Prerequisite(s): fourth-year Honours standing or permission of the Department.

LAWS 4703 [0.5 credit]
Special Topic in Criminal Justice and Social Policy

Examination of a selected topic in criminal justice and social policy. Topics to be announced well in advance of registration each year. This course is part of the Summer School in Criminal Justice and Social Policy and is offered by the School of Social Work.
Also listed as SOWK 4703, SOCI 4703.
Prerequisite(s): fourth-year Honours standing or permission of the Department.


LAWS 4800 [0.5 credit]
Environment and Social Justice

The potential of environmental law to protect the environment and people while promoting opportunities for informed participation in environmental decision making by groups traditionally excluded from these processes; contemporary issues of social justice raised by legal regulation of the environment.
Prerequisite(s): fourth-year Honours standing.
Seminars three hours a week.

LAWS 4801 [0.5 credit]
Risk and the Legal Process

Application of risk assessment and management in various legal arenas including insurance, liability and tort, litigation management, environmental protection, and sentencing and parole.
Prerequisite(s): fourth-year Honours standing.
Seminars three hours a week.

LAWS 4802 [0.5 credit]
Criminal Jury Trials

Critical analysis of the criminal jury system including its history and context, the role of the judge, jury dynamics and jury composition. Perspectives and roles of the accused, victims, police, defence counsel, Crown attorney, judges, juries, media, politicians and the public.
Prerequisite(s): LAWS 2301 and LAWS 2302.
Seminars three hours a week.

LAWS 4901 [0.5 credit]
Tutorial in Law

Tutorials or reading courses on selected topics in which seminars are not available. Guidelines are posted by the Department.
Prerequisite(s): written acceptance by a faculty member and permission of the Department.

LAWS 4902 [0.5 credit]
Tutorial in Law

Tutorials or reading courses on selected topics in which seminars are not available. Guidelines are posted by the Department.
Prerequisite(s): written acceptance by a faculty member and permission of the Department.

LAWS 4903 [0.5 credit]
Advanced Legal Topics

The topics of this course may vary from year to year, and are announced in advance of registration.
Prerequisite(s): fourth-year Honours standing.

LAWS 4904 [0.5 credit]
Advanced Legal Topics

The topics of this course may vary from year to year and are announced well in advance of the period of registration.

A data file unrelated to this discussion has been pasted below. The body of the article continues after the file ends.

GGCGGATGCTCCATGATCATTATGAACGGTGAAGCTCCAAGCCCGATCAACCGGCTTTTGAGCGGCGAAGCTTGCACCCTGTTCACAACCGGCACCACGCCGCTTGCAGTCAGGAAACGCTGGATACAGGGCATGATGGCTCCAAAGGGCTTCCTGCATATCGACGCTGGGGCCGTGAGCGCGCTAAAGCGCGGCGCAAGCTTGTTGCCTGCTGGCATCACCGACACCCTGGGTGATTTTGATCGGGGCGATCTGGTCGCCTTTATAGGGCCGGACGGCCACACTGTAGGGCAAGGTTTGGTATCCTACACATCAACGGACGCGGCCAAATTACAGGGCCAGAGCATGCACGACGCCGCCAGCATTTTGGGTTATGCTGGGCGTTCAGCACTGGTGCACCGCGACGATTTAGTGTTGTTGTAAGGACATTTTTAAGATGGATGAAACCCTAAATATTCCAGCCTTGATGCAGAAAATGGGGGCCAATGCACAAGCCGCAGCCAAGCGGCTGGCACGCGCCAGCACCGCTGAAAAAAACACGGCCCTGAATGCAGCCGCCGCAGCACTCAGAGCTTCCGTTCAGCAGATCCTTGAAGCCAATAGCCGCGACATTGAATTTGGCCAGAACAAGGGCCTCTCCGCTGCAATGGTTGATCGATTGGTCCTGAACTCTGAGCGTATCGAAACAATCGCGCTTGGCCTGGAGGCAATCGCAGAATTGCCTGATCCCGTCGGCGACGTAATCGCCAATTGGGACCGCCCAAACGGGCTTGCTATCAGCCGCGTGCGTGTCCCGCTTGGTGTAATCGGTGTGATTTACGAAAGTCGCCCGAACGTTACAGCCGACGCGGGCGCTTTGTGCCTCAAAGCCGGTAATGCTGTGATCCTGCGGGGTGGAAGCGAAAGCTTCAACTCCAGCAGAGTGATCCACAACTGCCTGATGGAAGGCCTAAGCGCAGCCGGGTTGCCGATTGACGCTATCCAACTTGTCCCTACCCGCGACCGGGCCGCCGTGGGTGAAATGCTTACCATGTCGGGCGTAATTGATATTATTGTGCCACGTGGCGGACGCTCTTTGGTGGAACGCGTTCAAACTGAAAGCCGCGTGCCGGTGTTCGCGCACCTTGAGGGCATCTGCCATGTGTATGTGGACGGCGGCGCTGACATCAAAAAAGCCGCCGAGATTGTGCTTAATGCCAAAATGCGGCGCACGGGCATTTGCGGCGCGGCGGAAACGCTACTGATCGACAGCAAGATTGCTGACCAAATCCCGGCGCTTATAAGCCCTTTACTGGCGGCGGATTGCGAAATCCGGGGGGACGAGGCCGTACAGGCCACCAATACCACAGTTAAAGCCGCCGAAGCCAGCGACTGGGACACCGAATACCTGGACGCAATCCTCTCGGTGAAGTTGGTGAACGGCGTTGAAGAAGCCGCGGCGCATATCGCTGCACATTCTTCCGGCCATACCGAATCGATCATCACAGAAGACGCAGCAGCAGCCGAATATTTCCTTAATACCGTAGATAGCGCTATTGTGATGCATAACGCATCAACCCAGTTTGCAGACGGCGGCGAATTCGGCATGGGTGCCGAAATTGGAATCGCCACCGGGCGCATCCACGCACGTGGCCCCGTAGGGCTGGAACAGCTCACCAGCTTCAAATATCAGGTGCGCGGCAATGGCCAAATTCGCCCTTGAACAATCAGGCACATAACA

Prerequisite(s): fourth-year Honours standing.

LAWS 4905 [1.0 credit]
Full-Year Service Learning Placement

This course gives students the opportunity to contribute to an organization whose focus relates to law. Participating students must identify a host organization and a faculty member to provide supervision. Students will produce a paper on their placement experience.
Prerequisite(s): Minimum of fourth year standing in Law with a law GPA of 9.00 or better and permission of the Undergraduate Supervisor, and written acceptance by a faculty member.

LAWS 4906 [0.5 credit]
Service Learning Placement

This course gives students the opportunity to contribute to an organization whose focus relates to Law. Participating students must identify a host organization and a faculty member to provide supervision. Students will produce a paper on their placement experience.
Prerequisite(s): minimum of fourth year standing in Law with a Law GPA of 9.00 or higher and permission of the Undergraduate Supervisor, and written acceptance by a faculty member.

LAWS 4908 [1.0 credit]
Honours Paper

Students in the BA (Honours) Law or BA Combined (Honours) Law Program may write an Honours paper during their final year under the supervision of a faculty member of the Department of Law. The Honours Paper is evaluated by both the supervisor and a second reader. Students intending to proceed to graduate studies are encouraged to complete an Honours paper.
Prerequisite(s): fourth-year Honours standing in Law with a law GPA of 9.00 or better or permission of the Undergraduate Supervisor, and written acceptance by a faculty member.

Summer session: some of the courses listed in this Calendar are offered during the summer. Hours and scheduling for summer session courses will differ significantly from those reported in the fall/winter Calendar. To determine the scheduling and hours for summer session classes, consult the class schedule at central.carleton.ca

Not all courses listed are offered in a given year. For an up-to-date statement of course offerings for the current session and to determine the term of offering, consult the class schedule at central.carleton.ca